2002, R, 124 min. Directed by Alexander Payne. Starring Jack Nicholson, Hope Davis, Kathy Bates, Dermot Mulroney, Howard Hessman, June Squibb.
REVIEWED By Marjorie Baumgarten, Fri., Jan. 3, 2003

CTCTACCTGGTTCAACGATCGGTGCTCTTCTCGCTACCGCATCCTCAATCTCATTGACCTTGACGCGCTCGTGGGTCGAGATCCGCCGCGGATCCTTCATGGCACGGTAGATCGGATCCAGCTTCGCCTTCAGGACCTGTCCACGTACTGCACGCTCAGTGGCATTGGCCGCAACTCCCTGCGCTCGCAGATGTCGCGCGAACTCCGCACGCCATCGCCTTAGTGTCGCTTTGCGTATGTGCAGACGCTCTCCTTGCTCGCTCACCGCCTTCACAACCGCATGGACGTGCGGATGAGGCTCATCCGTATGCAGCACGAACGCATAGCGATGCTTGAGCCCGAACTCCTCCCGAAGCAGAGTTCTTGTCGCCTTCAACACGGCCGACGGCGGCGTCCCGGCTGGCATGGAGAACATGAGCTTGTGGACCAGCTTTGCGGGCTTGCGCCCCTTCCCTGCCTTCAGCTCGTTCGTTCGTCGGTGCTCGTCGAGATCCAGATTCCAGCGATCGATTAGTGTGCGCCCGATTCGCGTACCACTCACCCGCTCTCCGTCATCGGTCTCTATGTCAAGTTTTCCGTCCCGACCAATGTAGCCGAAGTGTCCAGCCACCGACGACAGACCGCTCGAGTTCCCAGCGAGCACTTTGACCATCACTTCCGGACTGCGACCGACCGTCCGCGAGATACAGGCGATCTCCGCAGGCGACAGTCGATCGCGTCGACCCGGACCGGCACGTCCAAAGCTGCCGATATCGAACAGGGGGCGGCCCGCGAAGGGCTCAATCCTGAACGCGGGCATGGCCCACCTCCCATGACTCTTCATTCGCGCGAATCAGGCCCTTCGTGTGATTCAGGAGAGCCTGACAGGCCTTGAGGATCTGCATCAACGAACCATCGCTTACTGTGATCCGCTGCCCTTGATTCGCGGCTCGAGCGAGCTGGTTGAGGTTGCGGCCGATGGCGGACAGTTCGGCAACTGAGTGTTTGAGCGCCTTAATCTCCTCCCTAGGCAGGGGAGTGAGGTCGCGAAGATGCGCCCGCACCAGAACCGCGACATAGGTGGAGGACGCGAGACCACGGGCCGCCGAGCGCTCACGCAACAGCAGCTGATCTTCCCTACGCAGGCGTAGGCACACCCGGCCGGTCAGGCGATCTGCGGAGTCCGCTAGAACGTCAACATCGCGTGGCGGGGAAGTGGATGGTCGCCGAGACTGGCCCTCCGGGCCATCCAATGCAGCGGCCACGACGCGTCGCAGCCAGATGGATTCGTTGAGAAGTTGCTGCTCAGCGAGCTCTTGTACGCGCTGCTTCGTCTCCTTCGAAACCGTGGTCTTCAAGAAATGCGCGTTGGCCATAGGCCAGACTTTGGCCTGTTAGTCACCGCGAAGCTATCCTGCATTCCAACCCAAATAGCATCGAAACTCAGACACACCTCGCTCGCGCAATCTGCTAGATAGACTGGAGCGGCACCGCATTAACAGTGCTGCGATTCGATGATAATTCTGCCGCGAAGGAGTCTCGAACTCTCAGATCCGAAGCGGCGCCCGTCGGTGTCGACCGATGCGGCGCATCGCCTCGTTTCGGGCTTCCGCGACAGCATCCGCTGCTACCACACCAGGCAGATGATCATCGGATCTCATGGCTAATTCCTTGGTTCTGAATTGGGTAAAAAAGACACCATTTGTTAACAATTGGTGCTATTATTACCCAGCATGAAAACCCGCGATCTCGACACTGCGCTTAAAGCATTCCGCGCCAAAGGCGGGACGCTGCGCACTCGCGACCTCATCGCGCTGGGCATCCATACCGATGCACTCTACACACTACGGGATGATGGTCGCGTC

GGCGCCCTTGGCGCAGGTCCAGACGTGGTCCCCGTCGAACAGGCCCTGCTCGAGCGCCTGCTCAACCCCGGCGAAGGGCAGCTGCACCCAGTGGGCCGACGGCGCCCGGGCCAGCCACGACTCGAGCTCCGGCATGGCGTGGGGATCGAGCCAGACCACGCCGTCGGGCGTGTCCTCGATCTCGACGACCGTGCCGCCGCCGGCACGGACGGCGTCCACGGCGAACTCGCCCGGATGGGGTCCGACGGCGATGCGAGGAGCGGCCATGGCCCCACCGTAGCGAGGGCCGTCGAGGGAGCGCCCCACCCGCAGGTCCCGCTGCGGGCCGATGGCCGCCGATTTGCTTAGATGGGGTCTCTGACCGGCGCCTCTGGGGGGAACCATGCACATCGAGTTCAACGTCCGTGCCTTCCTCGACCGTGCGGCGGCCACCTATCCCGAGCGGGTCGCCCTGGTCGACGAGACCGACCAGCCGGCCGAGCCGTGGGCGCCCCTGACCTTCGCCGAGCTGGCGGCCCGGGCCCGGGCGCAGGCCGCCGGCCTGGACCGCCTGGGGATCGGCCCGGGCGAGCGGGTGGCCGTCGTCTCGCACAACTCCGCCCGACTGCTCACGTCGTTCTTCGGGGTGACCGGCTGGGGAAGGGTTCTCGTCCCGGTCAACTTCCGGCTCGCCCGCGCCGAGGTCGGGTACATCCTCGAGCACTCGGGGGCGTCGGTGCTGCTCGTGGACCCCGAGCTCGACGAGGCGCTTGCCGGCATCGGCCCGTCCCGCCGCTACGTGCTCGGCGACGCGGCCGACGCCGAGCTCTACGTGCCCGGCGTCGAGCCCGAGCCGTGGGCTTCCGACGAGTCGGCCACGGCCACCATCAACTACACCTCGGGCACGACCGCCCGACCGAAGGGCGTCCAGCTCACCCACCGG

At the age of 66, Warren Schmidt (Nicholson) is a man unprepared to face life's ambiguities. As the movie opens, we see Schmidt alone in his office at Woodmen of the World insurance company in Omaha -- coat in hand, paperwork boxed up, eye on the clock watching the second hand inch toward 5pm on the day of his retirement. All he knows of his future is what he has learned from a career spent working with actuarial tables. But nothing in those tables has readied him for the structure-free life of retirement. The toasts at his retirement dinner ring hollow, his longtime wife suddenly seems to him an unrecognizable old woman, and the young MBA grad who has replaced him at work has no foreseeable use for Warren's accumulation of papers and experience. He is feeling pointless and purposeless, lacking direction, desire, and promise. A lifetime of complacency has finally caught up with him, yet I'm certain that's not the way Warren would explain his disquiet. Then his wife dies suddenly while scrubbing the kitchen floor, a shock that consequently cuts Schmidt loose from the last of his moorings. Unable to fend for himself or his home, Warren takes off in the Winnebago that he and his wife had planned to make use of in his retirement. His goal is to reach Denver and prevent his daughter Jeannie (Davis) from marrying the mullet-headed waterbed salesman Randall (Mulroney), who Warren believes to be unworthy of his daughter. Warren thinks that if he can accomplish this, he will have, at last, accomplished something worthwhile in his life. In another attempt to find purpose, Warren has also sponsored a Tanzanian child named Ndugu. Goaded by the pathos of a TV commercial, Warren decides to send the international care organization the asked-for amount of $22 a month, for which he will receive letters in exchange from Ndugu. Schmidt writes long letters to young Ndugu in which he pours out emotions that would be unfathomable to this African peasant child -- even if he were able to read. These letters provide the running joke of the film, although in the final sequence these letters prove to be anything but amusing. Nicholson, the actor, is a revelation in About Schmidt, keeping all his usual volatility in tow and underplaying this modern-day Babbit undone. If you thought there couldn't be any thespic attribute of Nicholson yet unseen by the moviegoing public, you were wrong. He invests Schmidt with a rube-like heaviness that is counter to all the jumpy smart alecks he has spent his life portraying. Yet when he gets behind the wheel of that Winnebago, it's impossible not to recall the young Nicholson in Easy Rider 30 years ago, playing the wandering alcholic lawyer searching for something to believe in. Nicholson's co-stars here are no less astonishing. Bates gives one of her very best performances, and Davis strikes just the right tone as Schmidt's exasperated daughter. Alexander Payne (Election, Citizen Ruth) has directed and co-scripted (with writing partner Jim Taylor from the book by Louis Begley) a sad but hopeful portrait of a man who may be more familiar than many of us are willing to recognize. Set in Omaha, like all his films, Payne's About Schmidt shows an exquisite ear for and sense of the American Midwest and its denizens. My primary complaint with the film is the way it is being marketed as a satiric comedy, which is untrue to the film's vision and the way it is realized. The film is funny, although Schmidt's insulated inadequacies are not. There's nothing inherently funny about old age, widowers, Winnebagos, randy mothers-in-law, or so on. (Okay, the mullet cut is funny.) About Schmidt is as sad and poignant and potentially hopeful as it is amusing. The movie is our story as much as it is Schmidt's, no matter if it's viewed as a self-reflection or cautionary tale.